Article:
Comprehensive Description

Read full entry


This herbaceous perennial plant is 1-2' tall, branching sparingly. The stems are green, reddish green, or reddish brown, and they are glabrous to slightly hairy. When they are present, these hairs are curved or appressed against their stems. The alternate leaves are up to 6" long and 4" across (excluding the petioles); they are pinnately divided into 3-5 leaflets or deep lobes, and their margins are coarsely toothed or shallowly cleft. The lobes of these leaves are relatively narrow and they have acute tips. The earliest leaves in spring have small patches of white that are scattered across their upper surfaces; these white patches don't develop in later leaves. The petioles are up to 2" long, light green to reddish brown, and glabrous to short-pubescent; they are flat or furrowed along their upper sides and convex below. Each upper stem terminates in 1 or 2 cymes of flowers. The flowering stalks (or peduncles) of these cymes are up to 4" long; they are terete and glabrous to short-pubescent. The stalks terminate in dense cymes of flowers about 1-2" across; each cyme contains about 8-20 flowers. Each flower is about 8-12 mm. long, consisting of a corolla with 5 lobes, a hairy green calyx with 5 linear teeth, 5 stamens, and a slender white style that is divided at its tip. The corolla is white, pink, or light lavender; its oblong lobes spread apart only slightly when the flower is fully open. The stamens are strongly exerted from the corolla and quite conspicuous; they have hairy white filaments and brownish anthers. The pedicels of the flowers are up to 12 mm. (½") in length; they are terete and glabrous to short-pubescent. The blooming period occurs during late spring to early summer, lasting about 3-4 weeks; some plants may bloom a little earlier or later than this. Each flower is replaced by a seed capsule that splits open to release its seeds. The root system consists of a tuft of fibrous roots and rhizomes. Occasionally, this plant forms colonies. Cultivation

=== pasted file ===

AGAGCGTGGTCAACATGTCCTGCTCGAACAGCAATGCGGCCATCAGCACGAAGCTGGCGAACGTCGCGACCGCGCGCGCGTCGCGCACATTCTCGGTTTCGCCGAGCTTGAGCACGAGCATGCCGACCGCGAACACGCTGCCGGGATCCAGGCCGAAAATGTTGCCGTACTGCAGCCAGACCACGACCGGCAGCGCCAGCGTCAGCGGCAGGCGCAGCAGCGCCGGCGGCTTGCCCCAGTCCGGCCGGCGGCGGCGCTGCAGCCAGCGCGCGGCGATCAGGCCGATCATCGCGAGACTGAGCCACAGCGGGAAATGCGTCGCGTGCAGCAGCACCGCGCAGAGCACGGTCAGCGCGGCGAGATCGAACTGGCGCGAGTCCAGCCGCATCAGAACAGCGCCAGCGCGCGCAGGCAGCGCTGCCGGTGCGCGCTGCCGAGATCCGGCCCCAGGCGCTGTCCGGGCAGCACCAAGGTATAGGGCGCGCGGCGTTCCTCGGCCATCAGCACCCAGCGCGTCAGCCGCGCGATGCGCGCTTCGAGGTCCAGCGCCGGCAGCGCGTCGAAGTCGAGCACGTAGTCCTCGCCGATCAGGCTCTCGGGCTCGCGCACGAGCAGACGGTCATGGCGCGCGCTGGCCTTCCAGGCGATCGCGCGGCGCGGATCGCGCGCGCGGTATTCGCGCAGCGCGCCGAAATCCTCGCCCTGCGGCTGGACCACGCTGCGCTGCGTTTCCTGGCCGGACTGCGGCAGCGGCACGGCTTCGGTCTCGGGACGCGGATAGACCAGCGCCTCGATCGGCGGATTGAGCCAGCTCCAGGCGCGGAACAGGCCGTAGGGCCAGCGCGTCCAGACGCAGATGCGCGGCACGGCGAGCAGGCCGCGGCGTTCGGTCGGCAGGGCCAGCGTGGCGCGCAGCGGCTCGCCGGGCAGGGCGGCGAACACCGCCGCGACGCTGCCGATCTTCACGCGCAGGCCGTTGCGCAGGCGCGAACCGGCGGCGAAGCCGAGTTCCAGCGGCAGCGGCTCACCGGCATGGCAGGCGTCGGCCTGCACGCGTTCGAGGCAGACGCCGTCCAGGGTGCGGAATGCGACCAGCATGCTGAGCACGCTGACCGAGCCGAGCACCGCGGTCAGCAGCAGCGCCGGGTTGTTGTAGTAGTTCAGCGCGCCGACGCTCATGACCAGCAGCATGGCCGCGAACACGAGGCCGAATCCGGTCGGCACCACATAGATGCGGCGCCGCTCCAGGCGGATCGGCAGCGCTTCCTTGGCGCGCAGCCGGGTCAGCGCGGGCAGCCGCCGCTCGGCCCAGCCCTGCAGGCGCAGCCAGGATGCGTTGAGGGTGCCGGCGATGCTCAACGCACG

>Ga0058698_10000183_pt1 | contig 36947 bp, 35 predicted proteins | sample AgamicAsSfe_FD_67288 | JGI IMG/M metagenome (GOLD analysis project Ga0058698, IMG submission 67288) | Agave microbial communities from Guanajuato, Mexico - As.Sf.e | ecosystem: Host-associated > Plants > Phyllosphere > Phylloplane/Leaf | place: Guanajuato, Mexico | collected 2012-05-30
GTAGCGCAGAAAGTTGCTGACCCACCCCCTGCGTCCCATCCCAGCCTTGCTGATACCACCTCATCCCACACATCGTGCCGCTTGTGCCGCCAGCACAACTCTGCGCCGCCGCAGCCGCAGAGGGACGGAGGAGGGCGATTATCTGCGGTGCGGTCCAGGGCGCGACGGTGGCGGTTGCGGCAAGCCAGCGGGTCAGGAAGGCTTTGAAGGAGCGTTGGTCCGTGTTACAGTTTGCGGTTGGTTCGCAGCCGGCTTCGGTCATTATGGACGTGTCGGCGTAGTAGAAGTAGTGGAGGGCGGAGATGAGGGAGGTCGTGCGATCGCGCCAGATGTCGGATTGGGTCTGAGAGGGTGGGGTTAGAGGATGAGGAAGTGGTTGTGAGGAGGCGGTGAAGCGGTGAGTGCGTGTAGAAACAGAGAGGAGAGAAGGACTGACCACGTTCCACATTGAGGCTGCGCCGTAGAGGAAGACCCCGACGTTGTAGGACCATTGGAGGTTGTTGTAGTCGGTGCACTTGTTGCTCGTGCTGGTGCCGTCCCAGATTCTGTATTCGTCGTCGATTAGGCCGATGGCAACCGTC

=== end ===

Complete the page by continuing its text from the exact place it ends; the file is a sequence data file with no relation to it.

Creative Commons Attribution Non Commercial 3.0 (CC BY-NC 3.0)

© John Hilty

Source: Illinois Wildflowers

Belongs to 1 community


EOL content is automatically assembled from many different content providers. As a result, from time to time you may find pages on EOL that are confusing.

To request an improvement, please leave a comment on the page. Thank you!